Rosa Parks. Okay. Well, this was interesting. And the next day, I had my whole staff together on a Zoom call.

It was in the middle of COVID. And I'm bragging about this story to my entire staff. Like, I mean, you know, you weren't going to believe what my kids were saying, like all these things that they're learning. My son asked this great question. And just about then, Alexander comes in the room, crawls under my desk.

My whole staff, everyone that works for me on a Zoom call, and Alexander hits me and says, Hi, Dummy Daddy. You know, our kids, they sort these things out. And as adults, we sort these things out, too. But I want to talk to you about a virtue that I'm not sure we have sorted out. I'm going to talk to you about one of the least appreciated, least practiced, yet one of the most important Christian virtues. And it is the virtue of courage. We desperately, desperately need a courage awakening among Christians in the United States of America. Now, I don't have to describe courage to you. We know courage when we see it, right?

I think if someone like Chayune Sugihara, maybe you've heard of him, maybe you haven't. In World War II, he was this diplomat, a Japanese diplomat in Lithuania. With only the help of his wife, he secretly issued visas for thousands of Jews to flee the Nazis, risking his whole life. That's courage, right? You hear a story like that. That's a courageous story. I think of this World War II veteran.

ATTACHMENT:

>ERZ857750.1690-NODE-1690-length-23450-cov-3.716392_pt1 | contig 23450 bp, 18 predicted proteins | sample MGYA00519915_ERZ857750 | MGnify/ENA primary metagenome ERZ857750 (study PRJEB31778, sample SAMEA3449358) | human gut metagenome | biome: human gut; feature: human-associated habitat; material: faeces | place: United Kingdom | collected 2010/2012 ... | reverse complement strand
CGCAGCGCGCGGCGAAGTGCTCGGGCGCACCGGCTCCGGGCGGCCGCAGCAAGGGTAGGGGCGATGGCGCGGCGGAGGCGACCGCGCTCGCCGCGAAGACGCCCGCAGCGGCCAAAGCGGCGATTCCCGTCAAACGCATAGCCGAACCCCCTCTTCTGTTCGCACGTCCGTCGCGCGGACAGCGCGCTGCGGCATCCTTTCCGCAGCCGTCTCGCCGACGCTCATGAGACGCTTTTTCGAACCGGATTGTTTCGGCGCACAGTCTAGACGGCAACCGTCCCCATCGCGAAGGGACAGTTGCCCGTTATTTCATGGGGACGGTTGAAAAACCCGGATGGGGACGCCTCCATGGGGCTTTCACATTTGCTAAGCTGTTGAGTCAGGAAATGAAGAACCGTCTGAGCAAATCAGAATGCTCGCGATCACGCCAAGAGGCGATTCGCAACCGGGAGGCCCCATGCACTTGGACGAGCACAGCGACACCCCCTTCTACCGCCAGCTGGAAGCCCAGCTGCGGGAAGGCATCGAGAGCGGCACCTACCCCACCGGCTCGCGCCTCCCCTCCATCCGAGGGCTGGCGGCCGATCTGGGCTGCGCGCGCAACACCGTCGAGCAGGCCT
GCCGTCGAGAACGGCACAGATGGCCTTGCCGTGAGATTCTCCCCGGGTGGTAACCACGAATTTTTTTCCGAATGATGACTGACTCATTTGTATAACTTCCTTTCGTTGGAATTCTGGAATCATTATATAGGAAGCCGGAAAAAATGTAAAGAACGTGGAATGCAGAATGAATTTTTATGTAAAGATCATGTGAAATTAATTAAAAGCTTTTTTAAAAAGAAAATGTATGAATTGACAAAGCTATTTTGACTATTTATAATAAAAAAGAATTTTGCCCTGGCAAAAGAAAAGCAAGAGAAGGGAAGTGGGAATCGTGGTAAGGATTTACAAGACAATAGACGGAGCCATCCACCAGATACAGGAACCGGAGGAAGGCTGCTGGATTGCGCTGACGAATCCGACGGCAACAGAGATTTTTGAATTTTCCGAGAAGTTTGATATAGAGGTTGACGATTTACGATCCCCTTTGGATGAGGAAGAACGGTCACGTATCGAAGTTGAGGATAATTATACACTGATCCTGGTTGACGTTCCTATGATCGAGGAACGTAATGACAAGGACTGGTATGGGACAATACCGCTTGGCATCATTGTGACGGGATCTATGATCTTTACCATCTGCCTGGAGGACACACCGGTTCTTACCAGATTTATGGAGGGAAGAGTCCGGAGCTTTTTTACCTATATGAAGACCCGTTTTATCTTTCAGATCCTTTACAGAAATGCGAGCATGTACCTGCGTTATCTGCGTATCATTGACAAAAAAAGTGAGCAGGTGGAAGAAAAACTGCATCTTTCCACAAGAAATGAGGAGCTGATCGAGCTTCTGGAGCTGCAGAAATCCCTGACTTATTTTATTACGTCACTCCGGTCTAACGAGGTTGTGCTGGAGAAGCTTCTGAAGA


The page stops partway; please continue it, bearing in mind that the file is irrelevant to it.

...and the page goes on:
His name was Robert Whiting. And he believed in America with all of his heart. He was one of our best soldiers.

And at 18 years old, he was best soldiers. And at 83 years old, he decided to travel back to France to see where the most consequential moment of his life had occurred. And he arrived. And as he got to the immigration counter, he was struggling to find his passport. And this impatient immigration officer, a French person, looks at him and says, have you been to France before, sir? And Robert says, yes, sir, I've been here before. And the immigration officer looks back at him and barks at him. Well, then you should know to have your passport ready when you come to this desk. And Robert replied, well, the last time I was here, sir, I didn't have to show my passport. Impossible, the French officer said. Americans always have to show their passport when they arrived in France.